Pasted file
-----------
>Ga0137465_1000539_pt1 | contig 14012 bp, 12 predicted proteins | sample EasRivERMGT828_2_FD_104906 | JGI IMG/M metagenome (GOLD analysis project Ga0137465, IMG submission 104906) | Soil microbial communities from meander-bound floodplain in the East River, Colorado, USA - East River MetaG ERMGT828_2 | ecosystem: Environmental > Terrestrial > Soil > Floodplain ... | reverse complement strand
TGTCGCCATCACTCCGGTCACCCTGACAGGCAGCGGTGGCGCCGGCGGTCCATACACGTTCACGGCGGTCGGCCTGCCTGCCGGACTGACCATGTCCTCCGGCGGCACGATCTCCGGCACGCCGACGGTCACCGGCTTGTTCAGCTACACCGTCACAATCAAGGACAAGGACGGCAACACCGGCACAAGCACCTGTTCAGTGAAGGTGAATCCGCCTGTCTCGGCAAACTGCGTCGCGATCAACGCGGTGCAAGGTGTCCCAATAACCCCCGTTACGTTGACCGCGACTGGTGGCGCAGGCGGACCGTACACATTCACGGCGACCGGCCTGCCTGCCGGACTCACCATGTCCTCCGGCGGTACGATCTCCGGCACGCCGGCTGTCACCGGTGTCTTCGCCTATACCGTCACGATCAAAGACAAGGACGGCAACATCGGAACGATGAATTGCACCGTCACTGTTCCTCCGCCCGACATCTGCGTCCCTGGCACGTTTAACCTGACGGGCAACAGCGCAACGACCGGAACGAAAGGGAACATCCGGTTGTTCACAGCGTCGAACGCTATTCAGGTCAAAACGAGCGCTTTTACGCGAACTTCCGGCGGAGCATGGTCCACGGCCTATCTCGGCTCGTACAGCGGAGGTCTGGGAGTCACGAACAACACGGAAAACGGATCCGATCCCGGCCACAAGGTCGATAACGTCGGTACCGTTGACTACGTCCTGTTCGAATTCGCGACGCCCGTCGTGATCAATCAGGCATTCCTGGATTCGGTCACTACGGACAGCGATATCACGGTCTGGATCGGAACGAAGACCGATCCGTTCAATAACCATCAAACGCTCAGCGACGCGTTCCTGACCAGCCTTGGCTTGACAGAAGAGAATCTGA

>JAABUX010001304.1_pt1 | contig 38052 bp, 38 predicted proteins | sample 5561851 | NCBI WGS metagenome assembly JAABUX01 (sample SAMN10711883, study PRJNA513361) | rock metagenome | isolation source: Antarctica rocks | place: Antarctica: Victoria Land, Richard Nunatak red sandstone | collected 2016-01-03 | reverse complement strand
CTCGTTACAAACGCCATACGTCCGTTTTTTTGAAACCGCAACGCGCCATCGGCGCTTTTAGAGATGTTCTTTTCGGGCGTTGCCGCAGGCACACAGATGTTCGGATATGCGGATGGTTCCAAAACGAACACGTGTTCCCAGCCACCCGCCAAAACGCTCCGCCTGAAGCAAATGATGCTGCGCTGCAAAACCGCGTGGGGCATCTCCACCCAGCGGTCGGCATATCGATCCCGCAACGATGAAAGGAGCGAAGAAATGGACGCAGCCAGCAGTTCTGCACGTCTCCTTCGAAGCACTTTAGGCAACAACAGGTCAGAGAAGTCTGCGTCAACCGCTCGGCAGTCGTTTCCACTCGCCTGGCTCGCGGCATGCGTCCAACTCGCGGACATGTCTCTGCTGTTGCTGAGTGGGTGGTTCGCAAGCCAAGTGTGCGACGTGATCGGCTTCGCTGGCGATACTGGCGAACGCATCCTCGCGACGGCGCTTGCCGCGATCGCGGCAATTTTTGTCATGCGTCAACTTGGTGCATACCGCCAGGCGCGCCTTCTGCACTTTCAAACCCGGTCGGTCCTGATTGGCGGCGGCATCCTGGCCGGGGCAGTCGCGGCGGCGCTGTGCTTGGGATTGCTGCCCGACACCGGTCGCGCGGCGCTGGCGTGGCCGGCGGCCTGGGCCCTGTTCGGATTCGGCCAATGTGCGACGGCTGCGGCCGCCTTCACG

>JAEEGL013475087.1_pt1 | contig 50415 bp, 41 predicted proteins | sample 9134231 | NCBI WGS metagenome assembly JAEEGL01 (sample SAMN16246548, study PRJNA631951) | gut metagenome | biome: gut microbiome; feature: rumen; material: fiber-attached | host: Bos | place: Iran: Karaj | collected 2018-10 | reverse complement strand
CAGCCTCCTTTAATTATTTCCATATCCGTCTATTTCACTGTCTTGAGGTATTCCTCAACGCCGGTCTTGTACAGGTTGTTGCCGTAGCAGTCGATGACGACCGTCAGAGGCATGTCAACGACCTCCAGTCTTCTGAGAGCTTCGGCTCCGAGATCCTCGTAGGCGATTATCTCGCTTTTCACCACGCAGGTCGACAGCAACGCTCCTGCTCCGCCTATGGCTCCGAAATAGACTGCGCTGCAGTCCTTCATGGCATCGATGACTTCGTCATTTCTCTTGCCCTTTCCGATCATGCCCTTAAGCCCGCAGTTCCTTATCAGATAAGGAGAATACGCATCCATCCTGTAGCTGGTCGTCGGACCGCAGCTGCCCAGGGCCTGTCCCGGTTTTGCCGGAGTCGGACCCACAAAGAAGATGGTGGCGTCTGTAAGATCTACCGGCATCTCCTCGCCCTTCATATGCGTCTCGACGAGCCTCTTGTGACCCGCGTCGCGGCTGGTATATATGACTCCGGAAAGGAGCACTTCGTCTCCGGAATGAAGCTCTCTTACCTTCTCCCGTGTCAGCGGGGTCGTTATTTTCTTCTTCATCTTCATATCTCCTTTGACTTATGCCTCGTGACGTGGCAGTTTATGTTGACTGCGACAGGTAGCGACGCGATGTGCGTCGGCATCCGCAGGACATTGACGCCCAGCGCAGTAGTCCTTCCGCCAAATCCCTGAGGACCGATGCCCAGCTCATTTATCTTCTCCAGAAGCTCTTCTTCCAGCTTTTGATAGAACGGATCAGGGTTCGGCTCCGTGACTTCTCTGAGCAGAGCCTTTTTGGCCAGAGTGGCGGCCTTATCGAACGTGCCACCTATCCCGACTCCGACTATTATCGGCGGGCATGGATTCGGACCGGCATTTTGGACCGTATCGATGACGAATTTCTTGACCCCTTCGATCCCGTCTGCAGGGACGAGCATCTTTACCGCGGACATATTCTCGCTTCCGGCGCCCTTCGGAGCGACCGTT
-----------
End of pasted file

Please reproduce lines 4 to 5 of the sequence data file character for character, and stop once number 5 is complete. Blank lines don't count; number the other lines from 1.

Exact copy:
CTCGTTACAAACGCCATACGTCCGTTTTTTTGAAACCGCAACGCGCCATCGGCGCTTTTAGAGATGTTCTTTTCGGGCGTTGCCGCAGGCACACAGATGTTCGGATATGCGGATGGTTCCAAAACGAACACGTGTTCCCAGCCACCCGCCAAAACGCTCCGCCTGAAGCAAATGATGCTGCGCTGCAAAACCGCGTGGGGCATCTCCACCCAGCGGTCGGCATATCGATCCCGCAACGATGAAAGGAGCGAAGAAATGGACGCAGCCAGCAGTTCTGCACGTCTCCTTCGAAGCACTTTAGGCAACAACAGGTCAGAGAAGTCTGCGTCAACCGCTCGGCAGTCGTTTCCACTCGCCTGGCTCGCGGCATGCGTCCAACTCGCGGACATGTCTCTGCTGTTGCTGAGTGGGTGGTTCGCAAGCCAAGTGTGCGACGTGATCGGCTTCGCTGGCGATACTGGCGAACGCATCCTCGCGACGGCGCTTGCCGCGATCGCGGCAATTTTTGTCATGCGTCAACTTGGTGCATACCGCCAGGCGCGCCTTCTGCACTTTCAAACCCGGTCGGTCCTGATTGGCGGCGGCATCCTGGCCGGGGCAGTCGCGGCGGCGCTGTGCTTGGGATTGCTGCCCGACACCGGTCGCGCGGCGCTGGCGTGGCCGGCGGCCTGGGCCCTGTTCGGATTCGGCCAATGTGCGACGGCTGCGGCCGCCTTCACG

>JAEEGL013475087.1_pt1 | contig 50415 bp, 41 predicted proteins | sample 9134231 | NCBI WGS metagenome assembly JAEEGL01 (sample SAMN16246548, study PRJNA631951) | gut metagenome | biome: gut microbiome; feature: rumen; material: fiber-attached | host: Bos | place: Iran: Karaj | collected 2018-10 | reverse complement strand